through with the party close behind. It turned out that he was climbing
straight into the Spanish captain's cabin.
The cabin doors were locked and the Spanish fired at them through the windows
with pistols. Nelson's party broke through the doors with axes and stormed
onto the quarterdeck, which must have been a shock to the Spanish commanders!
The Spanish commodore, Don Tomas Geraldino, was killed in the process.
Captain Edward Berry, who had not been given a ship and so had been on board the
Captain as a volunteer, led another party along the Captain's
bowsprit (a long pole extending forward from the prow of the ship) and jumped
down onto the poop deck.
It didn't take long for the officers of the San Nicolas to surrender the
ship into Nelson's hands.
But Nelson hadn't finished yet. The San Nicolas was still entangled
with the San José, a larger, 3-decked ship that loomed above her and was
being fired upon by the British Prince George and had already been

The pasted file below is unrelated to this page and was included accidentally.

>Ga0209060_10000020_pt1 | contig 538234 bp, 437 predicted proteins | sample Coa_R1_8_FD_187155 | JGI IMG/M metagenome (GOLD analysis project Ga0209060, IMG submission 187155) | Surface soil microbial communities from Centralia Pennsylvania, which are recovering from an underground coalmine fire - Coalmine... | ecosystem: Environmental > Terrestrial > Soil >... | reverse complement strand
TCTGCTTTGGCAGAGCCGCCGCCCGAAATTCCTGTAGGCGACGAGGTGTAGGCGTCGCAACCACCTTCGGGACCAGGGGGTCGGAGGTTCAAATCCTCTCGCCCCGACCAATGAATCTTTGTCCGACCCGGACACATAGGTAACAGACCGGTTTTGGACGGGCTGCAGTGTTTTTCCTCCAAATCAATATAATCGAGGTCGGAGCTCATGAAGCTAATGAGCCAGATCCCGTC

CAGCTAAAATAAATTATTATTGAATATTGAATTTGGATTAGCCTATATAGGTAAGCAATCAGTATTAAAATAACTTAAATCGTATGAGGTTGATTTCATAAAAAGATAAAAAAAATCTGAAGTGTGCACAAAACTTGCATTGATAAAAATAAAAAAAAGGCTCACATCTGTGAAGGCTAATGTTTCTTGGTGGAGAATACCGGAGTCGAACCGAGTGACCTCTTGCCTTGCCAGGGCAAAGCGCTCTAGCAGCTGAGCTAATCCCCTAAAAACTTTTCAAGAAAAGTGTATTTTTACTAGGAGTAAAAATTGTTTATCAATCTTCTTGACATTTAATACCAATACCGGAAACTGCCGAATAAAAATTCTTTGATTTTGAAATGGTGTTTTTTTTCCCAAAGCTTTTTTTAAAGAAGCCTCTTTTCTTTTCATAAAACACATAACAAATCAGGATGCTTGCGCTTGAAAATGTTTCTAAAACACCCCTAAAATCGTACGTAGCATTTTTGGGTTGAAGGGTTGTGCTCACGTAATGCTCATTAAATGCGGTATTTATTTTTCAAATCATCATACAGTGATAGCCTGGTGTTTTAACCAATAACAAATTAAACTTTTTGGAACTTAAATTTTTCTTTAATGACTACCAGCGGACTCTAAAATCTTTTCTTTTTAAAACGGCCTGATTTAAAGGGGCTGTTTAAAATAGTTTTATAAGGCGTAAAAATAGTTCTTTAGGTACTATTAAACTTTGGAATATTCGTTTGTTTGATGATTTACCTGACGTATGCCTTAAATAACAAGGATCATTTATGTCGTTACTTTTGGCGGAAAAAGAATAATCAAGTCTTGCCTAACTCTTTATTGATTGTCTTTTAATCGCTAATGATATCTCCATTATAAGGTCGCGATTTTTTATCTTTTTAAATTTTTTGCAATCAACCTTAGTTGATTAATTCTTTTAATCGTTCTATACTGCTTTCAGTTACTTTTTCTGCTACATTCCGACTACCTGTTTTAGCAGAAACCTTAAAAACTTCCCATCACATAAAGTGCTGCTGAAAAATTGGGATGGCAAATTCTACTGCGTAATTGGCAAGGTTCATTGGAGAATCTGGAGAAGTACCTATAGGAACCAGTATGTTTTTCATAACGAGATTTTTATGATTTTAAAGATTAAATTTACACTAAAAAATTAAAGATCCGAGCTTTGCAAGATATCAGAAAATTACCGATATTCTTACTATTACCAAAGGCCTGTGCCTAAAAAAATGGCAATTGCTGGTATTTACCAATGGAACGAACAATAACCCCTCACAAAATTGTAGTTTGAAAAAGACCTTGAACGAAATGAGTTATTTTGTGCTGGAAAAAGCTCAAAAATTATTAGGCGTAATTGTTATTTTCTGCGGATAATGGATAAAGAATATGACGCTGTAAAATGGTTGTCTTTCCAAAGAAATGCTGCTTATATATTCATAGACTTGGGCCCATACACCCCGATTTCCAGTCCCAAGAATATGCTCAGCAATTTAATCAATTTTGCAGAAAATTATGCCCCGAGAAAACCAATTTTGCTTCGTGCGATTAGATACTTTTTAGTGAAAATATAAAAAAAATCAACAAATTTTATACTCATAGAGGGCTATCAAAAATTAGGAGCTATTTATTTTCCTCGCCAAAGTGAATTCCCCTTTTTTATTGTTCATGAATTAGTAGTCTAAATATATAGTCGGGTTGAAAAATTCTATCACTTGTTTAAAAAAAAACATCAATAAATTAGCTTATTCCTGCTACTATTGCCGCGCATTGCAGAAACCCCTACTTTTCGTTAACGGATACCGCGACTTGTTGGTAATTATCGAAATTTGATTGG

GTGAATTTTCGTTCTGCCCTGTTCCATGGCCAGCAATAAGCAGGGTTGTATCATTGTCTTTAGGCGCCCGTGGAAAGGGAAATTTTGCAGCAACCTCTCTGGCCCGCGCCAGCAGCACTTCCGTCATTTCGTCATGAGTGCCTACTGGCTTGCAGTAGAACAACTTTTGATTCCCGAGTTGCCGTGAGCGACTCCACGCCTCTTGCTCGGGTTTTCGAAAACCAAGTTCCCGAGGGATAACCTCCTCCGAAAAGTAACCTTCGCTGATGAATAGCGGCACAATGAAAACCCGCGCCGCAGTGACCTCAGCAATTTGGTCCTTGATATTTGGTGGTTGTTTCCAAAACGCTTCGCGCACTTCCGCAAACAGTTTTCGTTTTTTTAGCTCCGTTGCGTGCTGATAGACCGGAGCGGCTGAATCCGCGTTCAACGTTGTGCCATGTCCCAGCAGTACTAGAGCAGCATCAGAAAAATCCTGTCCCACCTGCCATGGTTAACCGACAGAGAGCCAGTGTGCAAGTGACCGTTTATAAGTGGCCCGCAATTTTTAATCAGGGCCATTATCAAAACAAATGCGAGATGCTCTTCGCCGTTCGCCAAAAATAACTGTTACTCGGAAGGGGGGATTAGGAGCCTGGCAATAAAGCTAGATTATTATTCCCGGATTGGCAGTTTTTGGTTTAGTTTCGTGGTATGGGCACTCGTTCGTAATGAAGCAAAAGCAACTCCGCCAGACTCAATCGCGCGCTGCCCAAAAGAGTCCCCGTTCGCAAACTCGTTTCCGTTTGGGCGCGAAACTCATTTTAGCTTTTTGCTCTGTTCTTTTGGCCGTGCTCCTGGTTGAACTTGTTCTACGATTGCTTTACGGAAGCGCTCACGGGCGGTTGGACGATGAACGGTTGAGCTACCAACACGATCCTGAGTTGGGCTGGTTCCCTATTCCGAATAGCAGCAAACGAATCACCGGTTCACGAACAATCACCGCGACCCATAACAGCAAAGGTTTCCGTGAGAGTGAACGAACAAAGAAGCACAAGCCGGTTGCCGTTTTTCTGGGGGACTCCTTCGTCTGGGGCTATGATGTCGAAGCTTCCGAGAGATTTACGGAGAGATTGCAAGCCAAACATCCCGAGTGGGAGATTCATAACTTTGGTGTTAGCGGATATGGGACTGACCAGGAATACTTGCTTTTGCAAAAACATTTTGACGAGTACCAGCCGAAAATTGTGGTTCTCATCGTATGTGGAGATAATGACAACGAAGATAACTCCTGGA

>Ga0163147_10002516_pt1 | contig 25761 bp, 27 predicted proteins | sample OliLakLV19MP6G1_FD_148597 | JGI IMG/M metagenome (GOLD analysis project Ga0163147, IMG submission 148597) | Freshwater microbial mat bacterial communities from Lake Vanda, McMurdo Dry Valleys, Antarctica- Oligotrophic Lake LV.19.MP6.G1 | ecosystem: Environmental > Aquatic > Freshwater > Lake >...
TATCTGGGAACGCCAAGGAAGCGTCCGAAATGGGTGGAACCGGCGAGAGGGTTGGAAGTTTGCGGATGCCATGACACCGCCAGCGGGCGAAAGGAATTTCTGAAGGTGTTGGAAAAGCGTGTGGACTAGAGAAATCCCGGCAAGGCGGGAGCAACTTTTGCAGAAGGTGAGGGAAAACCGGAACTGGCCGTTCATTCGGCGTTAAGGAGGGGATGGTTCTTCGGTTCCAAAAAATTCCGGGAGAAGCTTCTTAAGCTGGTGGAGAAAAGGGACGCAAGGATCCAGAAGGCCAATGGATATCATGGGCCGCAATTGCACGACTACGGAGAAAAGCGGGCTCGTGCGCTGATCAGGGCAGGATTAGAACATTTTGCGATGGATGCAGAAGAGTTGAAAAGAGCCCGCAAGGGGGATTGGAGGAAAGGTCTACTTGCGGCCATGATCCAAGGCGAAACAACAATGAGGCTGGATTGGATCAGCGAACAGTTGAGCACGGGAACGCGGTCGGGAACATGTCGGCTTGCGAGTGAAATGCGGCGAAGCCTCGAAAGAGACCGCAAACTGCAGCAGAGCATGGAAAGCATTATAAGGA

battered by the Captain and Excellent. Not only that, but
Rear-Admiral Winthuysen had had both his legs blown off, and had been carried
below deck where he was dying of his wounds. Another 150 of her crew were
killed or wounded. Still, some of the remaining crew began firing their
muskets out of the admiral's cabin at the stern, down onto Nelson's small
boarding party. If Nelson lost the element of surprise, and allowed them
to muster a counter-attack, they could easily overwhelm him and his men.
Ever the opportunist, Nelson leapt (literally) at the chance to take another
prize, in an action that was as daring and courageous as it was unique and
He ordered some of his marines to fire their muskets into the San José's
stern, hailed Miller, still aboard the Captain, and ordered him to send